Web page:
Opponents and supporters argue about Proposition 8 as people rally in front of the California Supreme Court Building
Supporters of California's same-sex marriage ban indicated Tuesday that they plan to ask a federal appeals court -- not the U.S. Supreme Court -- to reverse a ruling that voter-approved Prop 8 is unconstitutional.
Sponsors of the 2008 ballot measure plan to appeal to the 9th U.S. Circuit Court of Appeals. A three-judge panel from the 9th Circuit issued the 2-1 decision Feb. 7 that Prop 8 violated the civil rights of same-sex couples.
Prop 8 backers plan to appeal to a larger panel from the 9th Circuit. They faced a midnight deadline for petitioning the court to reconsider.
"Generally speaking, we think the 9th Circuit as a whole deserves the chance to basically fix this because the decision is such an outlier, it's really not representative of what the 9th Circuit's thinking on this issue has been,'' said Protect Marriage legal counsel Andy Pugno. "There is liberal and then there is insanity, and there is just no way the entire 9th Circuit would sign off on a decision like this."
The move means same-sex marriages will likely remain on hold until that panel accepts or rejects the group's petition. The issue would be assigned to a panel of 11 randomly selected judges if the 9th Circuit's actively serving judges agree that the case should be reconsidered.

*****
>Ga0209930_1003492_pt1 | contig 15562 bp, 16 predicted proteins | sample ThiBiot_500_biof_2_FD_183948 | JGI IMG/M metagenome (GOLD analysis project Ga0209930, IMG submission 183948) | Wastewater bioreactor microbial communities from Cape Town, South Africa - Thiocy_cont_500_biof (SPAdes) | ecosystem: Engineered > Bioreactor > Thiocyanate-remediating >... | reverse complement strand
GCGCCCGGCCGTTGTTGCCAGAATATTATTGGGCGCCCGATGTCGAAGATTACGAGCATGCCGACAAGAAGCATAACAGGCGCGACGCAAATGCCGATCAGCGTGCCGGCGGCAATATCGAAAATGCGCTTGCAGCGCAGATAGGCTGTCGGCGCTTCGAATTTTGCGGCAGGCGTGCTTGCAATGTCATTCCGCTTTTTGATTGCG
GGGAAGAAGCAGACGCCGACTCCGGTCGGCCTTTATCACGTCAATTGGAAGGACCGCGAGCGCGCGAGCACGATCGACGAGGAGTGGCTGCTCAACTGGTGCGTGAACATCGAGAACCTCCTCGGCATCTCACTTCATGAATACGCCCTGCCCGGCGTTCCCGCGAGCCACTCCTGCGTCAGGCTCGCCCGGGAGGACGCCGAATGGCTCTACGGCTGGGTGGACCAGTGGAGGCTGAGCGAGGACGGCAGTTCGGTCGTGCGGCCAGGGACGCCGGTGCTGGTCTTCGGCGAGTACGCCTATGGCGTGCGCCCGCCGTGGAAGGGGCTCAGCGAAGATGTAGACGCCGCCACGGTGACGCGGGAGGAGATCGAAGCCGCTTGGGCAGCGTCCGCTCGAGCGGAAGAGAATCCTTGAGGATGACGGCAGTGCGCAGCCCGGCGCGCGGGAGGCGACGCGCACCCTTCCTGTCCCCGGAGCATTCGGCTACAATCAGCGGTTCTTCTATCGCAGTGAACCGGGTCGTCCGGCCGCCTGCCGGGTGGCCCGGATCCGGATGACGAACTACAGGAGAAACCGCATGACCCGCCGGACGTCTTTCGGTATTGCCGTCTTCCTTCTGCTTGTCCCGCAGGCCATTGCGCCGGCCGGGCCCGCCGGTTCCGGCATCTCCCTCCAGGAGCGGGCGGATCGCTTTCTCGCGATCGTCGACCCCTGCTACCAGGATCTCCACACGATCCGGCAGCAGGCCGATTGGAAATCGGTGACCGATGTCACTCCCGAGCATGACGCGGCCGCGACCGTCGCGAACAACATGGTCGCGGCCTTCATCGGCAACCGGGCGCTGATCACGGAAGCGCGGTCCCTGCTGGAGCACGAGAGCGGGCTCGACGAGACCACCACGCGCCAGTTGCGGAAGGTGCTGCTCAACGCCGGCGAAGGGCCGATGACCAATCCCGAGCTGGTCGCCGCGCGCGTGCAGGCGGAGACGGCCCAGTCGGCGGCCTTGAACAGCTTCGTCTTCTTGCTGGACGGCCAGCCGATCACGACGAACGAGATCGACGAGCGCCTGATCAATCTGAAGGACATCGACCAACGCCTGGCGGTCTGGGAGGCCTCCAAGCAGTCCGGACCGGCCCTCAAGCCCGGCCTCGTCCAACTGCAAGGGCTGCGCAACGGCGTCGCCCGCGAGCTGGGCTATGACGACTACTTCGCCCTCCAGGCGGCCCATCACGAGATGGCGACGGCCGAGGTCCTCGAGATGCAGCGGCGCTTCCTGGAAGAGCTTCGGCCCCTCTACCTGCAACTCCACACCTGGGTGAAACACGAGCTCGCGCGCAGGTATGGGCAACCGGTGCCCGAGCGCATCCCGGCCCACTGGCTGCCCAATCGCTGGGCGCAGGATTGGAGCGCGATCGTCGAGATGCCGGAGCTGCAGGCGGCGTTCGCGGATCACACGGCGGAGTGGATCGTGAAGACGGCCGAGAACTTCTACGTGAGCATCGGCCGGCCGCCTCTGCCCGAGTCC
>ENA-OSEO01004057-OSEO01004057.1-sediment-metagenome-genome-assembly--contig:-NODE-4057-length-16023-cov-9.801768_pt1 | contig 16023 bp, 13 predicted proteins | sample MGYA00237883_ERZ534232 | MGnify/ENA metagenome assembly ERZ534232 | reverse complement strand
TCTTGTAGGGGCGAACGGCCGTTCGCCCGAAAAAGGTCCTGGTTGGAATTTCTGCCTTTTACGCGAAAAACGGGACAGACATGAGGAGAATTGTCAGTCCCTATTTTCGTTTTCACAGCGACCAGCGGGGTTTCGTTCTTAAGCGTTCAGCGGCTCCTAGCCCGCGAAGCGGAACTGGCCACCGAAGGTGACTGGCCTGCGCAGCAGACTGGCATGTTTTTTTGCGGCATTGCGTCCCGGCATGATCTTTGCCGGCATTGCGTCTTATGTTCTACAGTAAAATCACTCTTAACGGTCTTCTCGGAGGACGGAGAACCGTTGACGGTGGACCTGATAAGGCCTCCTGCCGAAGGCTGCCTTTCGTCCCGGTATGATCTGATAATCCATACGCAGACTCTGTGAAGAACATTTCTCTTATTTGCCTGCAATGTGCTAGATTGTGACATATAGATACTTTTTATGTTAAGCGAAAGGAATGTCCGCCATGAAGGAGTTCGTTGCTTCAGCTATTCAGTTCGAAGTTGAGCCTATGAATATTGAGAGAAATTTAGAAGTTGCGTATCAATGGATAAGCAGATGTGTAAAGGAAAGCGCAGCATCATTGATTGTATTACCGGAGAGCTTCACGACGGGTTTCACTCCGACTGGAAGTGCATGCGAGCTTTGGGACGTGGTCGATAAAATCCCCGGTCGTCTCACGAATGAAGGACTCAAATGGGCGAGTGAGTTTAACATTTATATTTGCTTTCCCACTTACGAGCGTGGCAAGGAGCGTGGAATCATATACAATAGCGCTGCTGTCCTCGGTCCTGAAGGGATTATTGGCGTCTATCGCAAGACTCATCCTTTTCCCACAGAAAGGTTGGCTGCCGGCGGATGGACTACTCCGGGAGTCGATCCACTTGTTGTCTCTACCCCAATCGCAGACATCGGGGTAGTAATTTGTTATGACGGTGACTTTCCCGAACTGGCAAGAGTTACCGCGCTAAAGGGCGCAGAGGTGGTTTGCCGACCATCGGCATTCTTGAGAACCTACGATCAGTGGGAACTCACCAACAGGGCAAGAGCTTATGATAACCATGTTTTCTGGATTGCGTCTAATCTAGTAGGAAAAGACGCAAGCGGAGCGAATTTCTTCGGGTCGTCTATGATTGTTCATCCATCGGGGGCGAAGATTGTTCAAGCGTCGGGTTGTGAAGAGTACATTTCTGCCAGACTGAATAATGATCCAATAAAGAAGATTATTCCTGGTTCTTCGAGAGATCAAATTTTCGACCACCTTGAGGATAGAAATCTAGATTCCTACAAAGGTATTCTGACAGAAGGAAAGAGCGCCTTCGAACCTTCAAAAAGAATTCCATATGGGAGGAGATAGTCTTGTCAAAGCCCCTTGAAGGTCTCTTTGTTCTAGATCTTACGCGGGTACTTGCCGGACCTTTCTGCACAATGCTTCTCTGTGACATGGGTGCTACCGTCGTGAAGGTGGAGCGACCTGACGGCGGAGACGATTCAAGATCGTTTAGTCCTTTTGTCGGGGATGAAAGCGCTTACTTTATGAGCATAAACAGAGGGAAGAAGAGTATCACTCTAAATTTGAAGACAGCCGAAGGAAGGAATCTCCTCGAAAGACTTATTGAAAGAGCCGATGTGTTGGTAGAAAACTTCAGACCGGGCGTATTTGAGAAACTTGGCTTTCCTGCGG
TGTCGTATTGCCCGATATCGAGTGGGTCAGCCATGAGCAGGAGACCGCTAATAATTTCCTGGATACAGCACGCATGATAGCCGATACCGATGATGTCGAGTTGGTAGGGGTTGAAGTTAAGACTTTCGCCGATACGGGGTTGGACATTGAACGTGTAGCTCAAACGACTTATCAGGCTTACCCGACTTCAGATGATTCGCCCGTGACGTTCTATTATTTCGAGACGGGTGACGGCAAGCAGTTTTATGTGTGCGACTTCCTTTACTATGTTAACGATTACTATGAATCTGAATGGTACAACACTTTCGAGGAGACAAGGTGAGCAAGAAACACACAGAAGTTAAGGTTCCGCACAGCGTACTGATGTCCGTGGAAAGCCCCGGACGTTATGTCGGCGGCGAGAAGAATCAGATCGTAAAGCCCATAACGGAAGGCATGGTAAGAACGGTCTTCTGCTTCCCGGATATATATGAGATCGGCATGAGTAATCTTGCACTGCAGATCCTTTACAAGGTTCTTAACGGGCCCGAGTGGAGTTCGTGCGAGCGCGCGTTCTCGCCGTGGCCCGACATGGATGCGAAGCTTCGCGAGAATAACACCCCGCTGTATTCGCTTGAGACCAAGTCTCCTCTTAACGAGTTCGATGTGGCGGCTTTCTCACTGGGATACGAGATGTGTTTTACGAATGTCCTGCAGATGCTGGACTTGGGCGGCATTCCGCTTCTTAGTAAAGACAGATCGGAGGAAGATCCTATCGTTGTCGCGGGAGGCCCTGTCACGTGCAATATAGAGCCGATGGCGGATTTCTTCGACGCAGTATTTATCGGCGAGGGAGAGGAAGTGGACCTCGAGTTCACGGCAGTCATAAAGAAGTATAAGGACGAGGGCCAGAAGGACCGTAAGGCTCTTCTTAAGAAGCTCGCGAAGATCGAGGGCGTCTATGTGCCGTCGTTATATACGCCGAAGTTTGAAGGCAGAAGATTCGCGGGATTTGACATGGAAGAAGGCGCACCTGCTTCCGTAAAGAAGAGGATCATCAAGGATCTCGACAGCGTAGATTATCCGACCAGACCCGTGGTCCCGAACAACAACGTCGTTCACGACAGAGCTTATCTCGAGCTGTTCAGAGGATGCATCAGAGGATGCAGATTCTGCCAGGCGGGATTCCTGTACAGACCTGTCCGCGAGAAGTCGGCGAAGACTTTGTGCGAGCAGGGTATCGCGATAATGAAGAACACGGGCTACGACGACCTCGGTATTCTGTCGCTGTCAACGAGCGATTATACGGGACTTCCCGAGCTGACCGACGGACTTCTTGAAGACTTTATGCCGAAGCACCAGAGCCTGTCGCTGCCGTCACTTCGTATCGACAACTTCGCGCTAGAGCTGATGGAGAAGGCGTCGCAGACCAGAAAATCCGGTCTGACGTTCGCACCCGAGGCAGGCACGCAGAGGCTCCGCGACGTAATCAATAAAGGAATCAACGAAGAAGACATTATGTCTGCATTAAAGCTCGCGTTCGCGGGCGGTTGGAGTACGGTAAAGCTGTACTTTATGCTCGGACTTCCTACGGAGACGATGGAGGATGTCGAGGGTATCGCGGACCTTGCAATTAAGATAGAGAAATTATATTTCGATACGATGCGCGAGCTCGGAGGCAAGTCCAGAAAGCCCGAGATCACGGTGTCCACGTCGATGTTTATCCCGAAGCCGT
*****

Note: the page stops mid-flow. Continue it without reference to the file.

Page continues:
There is no deadline for a decision.
The court made clear in the Feb. 7 ruling that proponents of the ballot measure have the right to appeal decisions regarding the issue in court.
"Today's petition shows how far the anti-marriage proponents of Proposition 8 will go to ensure that gay and lesbian Americans remain second-class citizens,'' said Chad Griffin, president of the American Foundation for Equal Rights, which sued to overturn the California ban. "Separate is never equal, and I am confident that one day, very soon, every American will be able to enjoy the fundamental freedom to marry.''
Two judges stated in the Feb. 7 ruling, "Although the Constitution permits communities to enact most laws they believe to be desireable, it requires that there be at least a legitimate reason for the passage of a law that treats different classes of people differently. There was no such reason that Proposition 8 could have been enacted."
The dissenting judge insisted that the ban could help ensure that children are raised by married, opposite-sex parents. Judge N. Randy Smith wrote in his dissent that he was "not convinced that Proposition 8 is not rationally related to a legitimate governmental interest" in restricting the definition of marriage to a union bewteen a man and woman.
It was U.S. District Judge Vaughn Walker's ruling in August 2010 that prompted Prop 8 supporters to appeal the case to the 9th Circuit panel. Walker ruled that Prop 8 "both unconstitutionally burdens the exercise of the fundamental right to marry and creates an irrational classification on the basis of sexual orientation.''